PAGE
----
Nor should we merely play defense. Berkley legal theorist Steven Vogel argues: "The inequality snowball model, [the way markets and regulatory policy interact and further inequality] and its extreme variant in the United States of the past 40 years, also suggests that political institutions are critical to the capacity to reform. That means that political reforms such as limiting corporate campaign contributions or expanding voting rights may be pre-requisites to enacting a marketcraft reform agenda. Likewise, it suggests that those elements of the agenda that constrain both the political and the market power of dominant firms—such as antitrust and labor regulation—should be prioritized because they could doubly constrain the inequality snowball."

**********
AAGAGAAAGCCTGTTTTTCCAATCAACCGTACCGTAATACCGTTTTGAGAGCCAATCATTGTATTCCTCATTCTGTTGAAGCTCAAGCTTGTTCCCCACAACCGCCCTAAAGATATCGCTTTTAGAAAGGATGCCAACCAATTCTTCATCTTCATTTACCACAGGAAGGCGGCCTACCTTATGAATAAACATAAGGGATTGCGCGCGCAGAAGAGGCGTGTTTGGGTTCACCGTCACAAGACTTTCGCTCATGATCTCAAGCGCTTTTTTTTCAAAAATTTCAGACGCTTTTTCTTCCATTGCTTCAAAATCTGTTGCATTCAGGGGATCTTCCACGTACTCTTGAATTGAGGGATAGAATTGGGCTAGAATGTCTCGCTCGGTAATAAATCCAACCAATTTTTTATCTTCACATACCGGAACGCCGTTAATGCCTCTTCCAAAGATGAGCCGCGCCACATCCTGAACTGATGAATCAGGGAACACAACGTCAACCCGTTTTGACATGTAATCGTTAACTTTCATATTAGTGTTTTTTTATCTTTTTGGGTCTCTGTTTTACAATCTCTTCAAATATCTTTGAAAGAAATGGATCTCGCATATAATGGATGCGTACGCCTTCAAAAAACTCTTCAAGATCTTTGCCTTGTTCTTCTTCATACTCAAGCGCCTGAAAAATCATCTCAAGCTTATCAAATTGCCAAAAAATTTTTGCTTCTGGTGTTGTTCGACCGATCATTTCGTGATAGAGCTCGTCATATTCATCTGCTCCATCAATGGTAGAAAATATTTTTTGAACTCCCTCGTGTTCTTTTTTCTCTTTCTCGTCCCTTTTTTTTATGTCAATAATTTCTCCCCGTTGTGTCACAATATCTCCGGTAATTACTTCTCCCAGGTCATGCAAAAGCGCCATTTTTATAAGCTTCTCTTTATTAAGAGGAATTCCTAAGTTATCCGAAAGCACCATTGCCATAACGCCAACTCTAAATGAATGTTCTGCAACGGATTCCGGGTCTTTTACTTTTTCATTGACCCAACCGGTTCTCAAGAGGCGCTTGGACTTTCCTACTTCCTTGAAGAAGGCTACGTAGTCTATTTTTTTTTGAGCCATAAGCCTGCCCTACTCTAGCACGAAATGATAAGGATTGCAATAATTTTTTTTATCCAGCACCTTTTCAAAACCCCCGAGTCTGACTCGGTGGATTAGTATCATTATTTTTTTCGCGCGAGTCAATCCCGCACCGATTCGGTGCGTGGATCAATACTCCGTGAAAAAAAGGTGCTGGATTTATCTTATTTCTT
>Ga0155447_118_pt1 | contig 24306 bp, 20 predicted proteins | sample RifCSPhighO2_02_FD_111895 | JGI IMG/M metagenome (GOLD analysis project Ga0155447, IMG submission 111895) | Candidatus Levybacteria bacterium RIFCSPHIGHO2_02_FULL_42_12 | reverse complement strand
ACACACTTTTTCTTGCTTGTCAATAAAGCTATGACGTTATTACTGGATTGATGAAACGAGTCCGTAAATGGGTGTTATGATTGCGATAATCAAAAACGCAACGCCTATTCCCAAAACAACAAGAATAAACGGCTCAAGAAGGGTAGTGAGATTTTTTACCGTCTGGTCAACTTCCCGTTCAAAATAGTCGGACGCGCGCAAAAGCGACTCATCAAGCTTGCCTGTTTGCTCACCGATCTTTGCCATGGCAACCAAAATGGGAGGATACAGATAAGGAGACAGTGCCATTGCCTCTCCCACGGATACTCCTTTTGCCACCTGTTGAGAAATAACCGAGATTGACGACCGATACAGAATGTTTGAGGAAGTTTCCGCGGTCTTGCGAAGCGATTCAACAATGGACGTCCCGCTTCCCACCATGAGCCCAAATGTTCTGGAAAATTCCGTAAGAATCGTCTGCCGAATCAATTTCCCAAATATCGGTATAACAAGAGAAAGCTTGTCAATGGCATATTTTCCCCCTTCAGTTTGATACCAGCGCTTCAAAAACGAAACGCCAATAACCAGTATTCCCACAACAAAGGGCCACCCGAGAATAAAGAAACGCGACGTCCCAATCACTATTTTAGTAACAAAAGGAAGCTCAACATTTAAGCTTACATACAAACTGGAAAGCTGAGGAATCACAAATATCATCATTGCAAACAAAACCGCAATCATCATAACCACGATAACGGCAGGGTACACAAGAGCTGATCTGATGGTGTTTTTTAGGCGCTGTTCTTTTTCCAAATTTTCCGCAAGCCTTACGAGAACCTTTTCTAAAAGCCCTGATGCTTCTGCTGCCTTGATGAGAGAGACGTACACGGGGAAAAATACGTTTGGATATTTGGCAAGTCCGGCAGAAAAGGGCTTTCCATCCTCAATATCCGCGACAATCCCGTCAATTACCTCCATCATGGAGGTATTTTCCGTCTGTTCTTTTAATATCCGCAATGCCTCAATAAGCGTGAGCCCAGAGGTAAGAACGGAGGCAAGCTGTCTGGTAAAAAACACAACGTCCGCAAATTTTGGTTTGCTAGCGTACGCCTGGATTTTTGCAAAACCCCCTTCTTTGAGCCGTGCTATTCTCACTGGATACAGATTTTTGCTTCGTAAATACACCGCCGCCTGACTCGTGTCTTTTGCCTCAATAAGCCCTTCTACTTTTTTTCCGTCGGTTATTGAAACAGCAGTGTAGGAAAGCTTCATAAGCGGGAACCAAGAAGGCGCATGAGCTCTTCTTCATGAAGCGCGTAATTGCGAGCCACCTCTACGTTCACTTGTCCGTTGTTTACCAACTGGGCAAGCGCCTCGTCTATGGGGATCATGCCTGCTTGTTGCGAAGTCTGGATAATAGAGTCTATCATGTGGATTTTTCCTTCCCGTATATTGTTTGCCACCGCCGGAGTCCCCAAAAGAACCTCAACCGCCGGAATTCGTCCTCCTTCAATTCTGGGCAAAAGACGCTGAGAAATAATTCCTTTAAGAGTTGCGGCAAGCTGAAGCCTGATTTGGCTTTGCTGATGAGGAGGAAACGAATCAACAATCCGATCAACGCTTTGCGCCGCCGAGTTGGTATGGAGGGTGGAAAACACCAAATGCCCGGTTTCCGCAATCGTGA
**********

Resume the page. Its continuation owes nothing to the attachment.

Important as these issues are citizens cannot count on Congress to move them. The reluctance to take on the filibuster, which currently blocks most egalitarian and climate centered reform, is only the latest sad example. Filling that void is the challenge to all of us.

John Buell

John Buell

John Buell has a PhD in political science, taught for 10 years at College of the Atlantic, and was an Associate Editor of The Progressivefor ten years. He lives in Southwest Harbor, Maine and writes on labor and environmental issues. His most recent book, published by Palgrave in August 2011, is "Politics, Religion, and Culture in an Anxious Age." He may be reached at jbuell@acadia.net